Blockchain and cryptocurrency are the hot kids on the block that many people are talking about and have high hopes will change life as we know it. It has been long since we had this much enthusiasm and saw a technology talked about so avidly ever since the iPhone, iPod debuts and maybe the internet of things.
Technology has been evolving faster than ever before, from the birth of the internet out of a lab at CERN to digital spaces such as AOL, MySpace, MSN, Yahoo, Google and Facebook. The world is more connected than ever, so is technology.
Previously we relied on physical long cables to transfer data from one machine to another or large physical storage mediums to share data, but today you can access almost anything from a cloud drive or a centralised system over the web.
Blockchain is the new network and is going to help us decentralise trade allowing us to do transactions without intermediaries like banks or companies. I believe by the time you’re done reading this article, you will have an understanding of what block chain is. Blockchain is built to provide a way to transfer value, key emphasis on value and not just money. Blockchain technology is the persistent, transparent – public, append only ledger. A digital ledger in which transactions made in bitcoin or another cryptocurrency are recorded chronologically and publicly.
Blockchain is usually better explained this way; you want to send money to Tukei, it will transfer the money from your wallet to Tukei’s wallet and register this transaction through numerous ledgers say 3 or more which check and confirm the transaction. Then they reflect the new balance on both wallets.
How Blockchain works
The devices that verify these transactions are called nodes and might often be run by miners too. This eradicates the need for a sole middle man which makes it had to control, sanction or censor the entire blockchain or system. The small fee charged per transaction/transfer is used to pay the several nodes on the blockchain that verified that transaction.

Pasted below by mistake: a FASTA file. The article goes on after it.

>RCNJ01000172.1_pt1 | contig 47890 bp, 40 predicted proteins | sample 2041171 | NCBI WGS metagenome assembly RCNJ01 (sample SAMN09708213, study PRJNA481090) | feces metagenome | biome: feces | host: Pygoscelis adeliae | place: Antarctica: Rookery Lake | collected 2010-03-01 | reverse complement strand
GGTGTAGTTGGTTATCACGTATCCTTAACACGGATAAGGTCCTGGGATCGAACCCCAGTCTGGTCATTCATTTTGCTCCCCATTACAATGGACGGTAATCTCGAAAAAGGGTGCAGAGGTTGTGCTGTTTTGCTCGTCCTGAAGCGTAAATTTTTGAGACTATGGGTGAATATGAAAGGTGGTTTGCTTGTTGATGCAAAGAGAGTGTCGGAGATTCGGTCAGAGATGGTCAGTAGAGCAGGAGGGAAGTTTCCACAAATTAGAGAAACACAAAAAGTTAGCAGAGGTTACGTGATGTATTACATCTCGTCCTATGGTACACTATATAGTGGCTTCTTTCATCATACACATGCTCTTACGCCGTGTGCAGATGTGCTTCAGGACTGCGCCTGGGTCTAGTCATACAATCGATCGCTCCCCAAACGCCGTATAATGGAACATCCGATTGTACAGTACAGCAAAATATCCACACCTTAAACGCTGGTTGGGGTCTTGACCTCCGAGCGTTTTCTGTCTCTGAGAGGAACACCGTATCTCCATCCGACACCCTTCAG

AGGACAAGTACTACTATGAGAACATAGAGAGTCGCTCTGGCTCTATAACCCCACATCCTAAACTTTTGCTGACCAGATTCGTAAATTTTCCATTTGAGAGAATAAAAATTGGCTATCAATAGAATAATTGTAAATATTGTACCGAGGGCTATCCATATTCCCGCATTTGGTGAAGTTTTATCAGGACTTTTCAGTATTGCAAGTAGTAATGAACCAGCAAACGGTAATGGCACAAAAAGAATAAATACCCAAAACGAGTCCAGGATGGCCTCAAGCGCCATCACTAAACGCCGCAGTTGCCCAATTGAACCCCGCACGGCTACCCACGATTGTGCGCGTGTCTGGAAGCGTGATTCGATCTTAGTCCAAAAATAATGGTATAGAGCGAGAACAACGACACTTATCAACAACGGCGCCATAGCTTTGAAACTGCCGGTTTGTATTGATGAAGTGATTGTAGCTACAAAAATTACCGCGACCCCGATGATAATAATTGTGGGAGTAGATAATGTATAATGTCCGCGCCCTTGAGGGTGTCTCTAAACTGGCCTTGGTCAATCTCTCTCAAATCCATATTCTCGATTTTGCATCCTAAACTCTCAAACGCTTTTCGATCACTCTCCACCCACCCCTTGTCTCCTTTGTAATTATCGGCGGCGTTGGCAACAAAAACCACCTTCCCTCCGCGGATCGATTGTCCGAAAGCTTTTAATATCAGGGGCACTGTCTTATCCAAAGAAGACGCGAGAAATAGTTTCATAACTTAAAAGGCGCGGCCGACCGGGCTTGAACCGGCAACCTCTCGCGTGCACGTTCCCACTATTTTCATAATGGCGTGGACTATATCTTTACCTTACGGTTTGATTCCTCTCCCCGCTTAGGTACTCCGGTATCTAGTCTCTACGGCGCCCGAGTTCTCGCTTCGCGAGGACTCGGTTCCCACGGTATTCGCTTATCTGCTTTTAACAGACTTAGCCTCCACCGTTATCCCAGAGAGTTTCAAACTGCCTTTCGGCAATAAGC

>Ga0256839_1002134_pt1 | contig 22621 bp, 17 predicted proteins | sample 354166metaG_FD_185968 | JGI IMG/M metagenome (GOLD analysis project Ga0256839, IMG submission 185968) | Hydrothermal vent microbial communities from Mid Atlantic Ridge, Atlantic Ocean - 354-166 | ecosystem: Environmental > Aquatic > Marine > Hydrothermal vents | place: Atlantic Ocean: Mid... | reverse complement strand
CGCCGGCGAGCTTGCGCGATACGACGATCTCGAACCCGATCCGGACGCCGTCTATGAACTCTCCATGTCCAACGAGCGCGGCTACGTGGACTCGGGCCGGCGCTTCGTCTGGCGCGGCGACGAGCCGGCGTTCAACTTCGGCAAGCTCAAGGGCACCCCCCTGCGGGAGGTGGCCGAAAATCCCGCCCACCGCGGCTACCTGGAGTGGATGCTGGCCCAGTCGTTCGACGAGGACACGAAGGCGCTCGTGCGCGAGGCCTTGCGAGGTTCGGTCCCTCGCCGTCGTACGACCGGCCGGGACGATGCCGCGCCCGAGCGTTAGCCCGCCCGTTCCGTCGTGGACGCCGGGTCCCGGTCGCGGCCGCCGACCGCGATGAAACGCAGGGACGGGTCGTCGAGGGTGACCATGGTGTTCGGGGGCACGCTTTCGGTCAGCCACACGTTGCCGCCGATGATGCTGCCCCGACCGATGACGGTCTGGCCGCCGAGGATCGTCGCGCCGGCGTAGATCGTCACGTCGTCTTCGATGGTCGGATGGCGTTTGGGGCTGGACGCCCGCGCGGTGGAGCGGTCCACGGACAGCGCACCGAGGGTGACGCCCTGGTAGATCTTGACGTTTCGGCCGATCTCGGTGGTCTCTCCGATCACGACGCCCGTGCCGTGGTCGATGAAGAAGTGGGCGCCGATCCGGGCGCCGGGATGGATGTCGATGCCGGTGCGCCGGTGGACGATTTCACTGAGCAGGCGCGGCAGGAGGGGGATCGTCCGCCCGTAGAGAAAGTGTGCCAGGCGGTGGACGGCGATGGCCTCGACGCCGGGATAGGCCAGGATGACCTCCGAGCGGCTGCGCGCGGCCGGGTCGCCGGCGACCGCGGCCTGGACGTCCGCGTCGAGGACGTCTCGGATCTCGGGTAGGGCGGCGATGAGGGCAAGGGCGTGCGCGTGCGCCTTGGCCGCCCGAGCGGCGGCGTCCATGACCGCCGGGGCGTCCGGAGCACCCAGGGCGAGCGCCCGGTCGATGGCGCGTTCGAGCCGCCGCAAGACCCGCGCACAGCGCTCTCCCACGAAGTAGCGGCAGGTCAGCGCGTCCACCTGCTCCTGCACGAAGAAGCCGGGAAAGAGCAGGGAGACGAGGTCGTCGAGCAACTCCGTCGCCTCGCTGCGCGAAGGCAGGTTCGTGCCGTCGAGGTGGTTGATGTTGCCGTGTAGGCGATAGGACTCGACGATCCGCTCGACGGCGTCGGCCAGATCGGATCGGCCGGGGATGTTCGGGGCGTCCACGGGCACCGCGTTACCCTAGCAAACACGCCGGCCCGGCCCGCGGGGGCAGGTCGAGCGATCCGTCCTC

If you think about it, for some crypto currencies that are not so resource intensive, anyone including yourself could participate in the process or setup a node.
Let’s make it simple with an example; imagine you had a product you wanted to sell on eBay that is already a transaction going to happen because there is the buyer and the seller with eBay as the intermediary.
However, the same transaction can be done with blockchain where the seller is directly connected to the buyer, but there is still a middleman at the trade level. Only difference is that this time the middleman doesn’t dictate who you buy from, what you exactly buy, how it is delivered, who sells there, the money you pay or how it is handled.
Initially block chain was designed to be the backbone of cryptocurrencies, but it has grown beyond a singular function to be anticipated as a potential driver for numerous innovations that would benefit from decentralization such as in health, social media and online privacy.
Some people even thought it would be the new Internet, but clearly that was excitement for its plausible applications at the time. Today, block chain has silenced down a little because of the unfavourable instability cryptocurrencies have been facing since early this year, with Bitcoin dropping from $20,000 to $6,500 today.